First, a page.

The present invention relates to the field of mobile weather reporting and receiving systems, apparatus and methods and has particular application for pilots, boaters and travelers to enable the to receive timely weather information through a computer network such as a LAN, WAN, an Intranet or the Internet. The present invention has particular applicability in the field of general aviation.
 Aviation today is typically divided into two areas, general aviation and commercial aviation. In the field of commercial aviation, the aircraft tends to be larger and more expensive and is used to carry passengers and freight. Examples of commercial aviation companies include the major airlines as well as many of the regional airlines and freight carriers such as Federal Express. Commercial aviation because of the need for safety as well as to meet the demand for their services in many types of weather conditions, typically carry a weather radar. Many aircraft radar systems for commercial aviation have the ability, through their weather related radar to receive a “big picture” of the weather over their route of travel. In addition, at the present time there are proposals for a weather information network made available by the FAA, to give pilots a view of weather systems while airborne through their weather radar. This proposed system enables pilots to make routing decisions to avoid weather situations. The crews are intended to receive verbal and datalink text messages with weather updates to augment what they see on their in cockpit weather radar displays. However, the flight crew has to combine various data to understand the larger weather picture. The weather information network is intended to present a graphical composite of radar, satellite imagery, convective weather, icing and clear air turbulence information. This system, however, is in its testing stage and not been fully implemented.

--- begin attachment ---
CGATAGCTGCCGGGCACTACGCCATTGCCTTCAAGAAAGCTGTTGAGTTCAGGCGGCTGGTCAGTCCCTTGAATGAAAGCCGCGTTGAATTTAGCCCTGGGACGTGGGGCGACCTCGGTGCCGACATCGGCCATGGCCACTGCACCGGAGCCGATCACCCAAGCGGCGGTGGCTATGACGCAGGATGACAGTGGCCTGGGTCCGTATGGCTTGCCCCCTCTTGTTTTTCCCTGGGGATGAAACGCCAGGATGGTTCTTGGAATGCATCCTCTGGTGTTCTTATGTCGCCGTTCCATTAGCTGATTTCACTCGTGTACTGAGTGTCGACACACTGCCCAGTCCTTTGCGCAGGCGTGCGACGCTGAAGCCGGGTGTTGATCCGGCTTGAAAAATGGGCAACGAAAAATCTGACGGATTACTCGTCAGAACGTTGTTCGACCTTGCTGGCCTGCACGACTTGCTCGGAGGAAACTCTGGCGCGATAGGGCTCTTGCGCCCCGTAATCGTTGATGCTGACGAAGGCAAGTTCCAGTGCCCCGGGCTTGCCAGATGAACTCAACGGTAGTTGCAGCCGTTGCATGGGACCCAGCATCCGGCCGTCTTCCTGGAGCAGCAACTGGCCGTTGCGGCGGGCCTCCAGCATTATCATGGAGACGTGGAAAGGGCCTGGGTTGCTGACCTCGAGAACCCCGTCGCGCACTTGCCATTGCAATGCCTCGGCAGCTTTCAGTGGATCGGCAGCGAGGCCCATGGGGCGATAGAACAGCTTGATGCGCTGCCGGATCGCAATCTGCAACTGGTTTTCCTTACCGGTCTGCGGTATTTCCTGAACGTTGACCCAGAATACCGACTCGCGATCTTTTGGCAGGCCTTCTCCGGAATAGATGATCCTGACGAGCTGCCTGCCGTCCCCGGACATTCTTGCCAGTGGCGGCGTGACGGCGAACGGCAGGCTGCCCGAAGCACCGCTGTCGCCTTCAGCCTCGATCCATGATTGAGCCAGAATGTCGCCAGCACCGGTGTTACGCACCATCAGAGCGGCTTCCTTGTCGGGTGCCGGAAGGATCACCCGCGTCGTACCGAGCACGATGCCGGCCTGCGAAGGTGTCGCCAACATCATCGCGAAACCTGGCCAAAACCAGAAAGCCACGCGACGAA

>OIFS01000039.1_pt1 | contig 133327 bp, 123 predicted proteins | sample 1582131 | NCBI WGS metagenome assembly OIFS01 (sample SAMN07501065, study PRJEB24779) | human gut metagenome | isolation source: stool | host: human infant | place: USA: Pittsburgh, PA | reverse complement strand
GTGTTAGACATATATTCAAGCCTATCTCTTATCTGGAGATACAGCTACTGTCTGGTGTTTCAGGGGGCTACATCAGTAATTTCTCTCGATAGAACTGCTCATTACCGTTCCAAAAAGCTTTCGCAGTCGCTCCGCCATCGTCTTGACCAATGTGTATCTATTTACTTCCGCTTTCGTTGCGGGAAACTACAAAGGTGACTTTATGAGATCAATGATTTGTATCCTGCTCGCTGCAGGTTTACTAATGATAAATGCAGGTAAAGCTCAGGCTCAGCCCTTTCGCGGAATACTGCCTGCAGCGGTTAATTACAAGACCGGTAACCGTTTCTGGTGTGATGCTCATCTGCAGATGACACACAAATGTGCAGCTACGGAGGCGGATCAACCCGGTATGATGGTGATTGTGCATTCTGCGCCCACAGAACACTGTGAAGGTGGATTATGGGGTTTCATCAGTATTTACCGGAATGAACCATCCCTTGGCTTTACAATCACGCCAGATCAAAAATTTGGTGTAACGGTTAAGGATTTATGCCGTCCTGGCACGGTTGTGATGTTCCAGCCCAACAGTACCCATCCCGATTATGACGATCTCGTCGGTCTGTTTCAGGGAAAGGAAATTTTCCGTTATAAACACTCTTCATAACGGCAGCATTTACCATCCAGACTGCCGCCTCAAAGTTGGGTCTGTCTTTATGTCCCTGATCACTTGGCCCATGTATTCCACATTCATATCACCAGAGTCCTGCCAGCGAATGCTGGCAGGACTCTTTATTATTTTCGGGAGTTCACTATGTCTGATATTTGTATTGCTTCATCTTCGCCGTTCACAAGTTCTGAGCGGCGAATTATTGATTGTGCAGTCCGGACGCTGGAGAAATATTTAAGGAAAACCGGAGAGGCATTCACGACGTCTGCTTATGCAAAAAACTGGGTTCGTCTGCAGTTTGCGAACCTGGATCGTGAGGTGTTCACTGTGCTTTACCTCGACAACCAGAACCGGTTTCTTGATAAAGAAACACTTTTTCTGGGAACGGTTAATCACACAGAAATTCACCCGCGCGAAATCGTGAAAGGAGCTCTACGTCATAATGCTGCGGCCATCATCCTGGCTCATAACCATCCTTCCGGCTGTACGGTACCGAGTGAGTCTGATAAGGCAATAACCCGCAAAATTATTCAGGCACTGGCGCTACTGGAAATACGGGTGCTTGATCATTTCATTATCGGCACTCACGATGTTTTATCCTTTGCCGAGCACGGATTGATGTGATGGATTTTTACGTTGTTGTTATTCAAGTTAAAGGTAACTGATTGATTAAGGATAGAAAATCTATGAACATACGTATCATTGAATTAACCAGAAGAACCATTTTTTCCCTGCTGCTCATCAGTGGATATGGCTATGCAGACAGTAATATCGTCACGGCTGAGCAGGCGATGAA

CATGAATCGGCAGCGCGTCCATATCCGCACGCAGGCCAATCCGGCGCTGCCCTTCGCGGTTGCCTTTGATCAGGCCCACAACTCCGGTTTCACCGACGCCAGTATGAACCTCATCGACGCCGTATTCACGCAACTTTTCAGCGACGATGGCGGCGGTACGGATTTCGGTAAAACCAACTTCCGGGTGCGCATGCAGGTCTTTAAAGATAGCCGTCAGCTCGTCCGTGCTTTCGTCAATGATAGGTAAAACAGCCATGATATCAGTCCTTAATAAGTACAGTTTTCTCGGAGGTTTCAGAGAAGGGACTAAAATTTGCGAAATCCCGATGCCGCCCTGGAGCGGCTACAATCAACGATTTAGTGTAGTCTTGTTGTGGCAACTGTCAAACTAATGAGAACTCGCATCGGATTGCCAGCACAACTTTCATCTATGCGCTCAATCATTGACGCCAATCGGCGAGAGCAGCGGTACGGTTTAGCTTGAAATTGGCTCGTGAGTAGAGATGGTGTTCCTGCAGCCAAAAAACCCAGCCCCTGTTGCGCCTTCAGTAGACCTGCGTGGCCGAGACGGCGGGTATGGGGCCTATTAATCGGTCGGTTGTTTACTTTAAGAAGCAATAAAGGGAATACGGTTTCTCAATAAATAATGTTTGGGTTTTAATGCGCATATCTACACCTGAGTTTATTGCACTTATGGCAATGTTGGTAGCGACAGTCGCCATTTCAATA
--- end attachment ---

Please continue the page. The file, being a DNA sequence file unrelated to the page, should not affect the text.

Another weather reporting system is known as the cockpit weather information or CWIN. This was a NASA research program which demonstrated color coded maps obtained from ground sites and presented as graphical displays on the flight deck to permit flight crews to fly more efficient routes. The system permitted flight crews to avoid thunderstorm cells by greater distances when using this system. In addition, flight crews were able to fly shorter segments and use less fuel because of their ability to avoid weather related problems en route.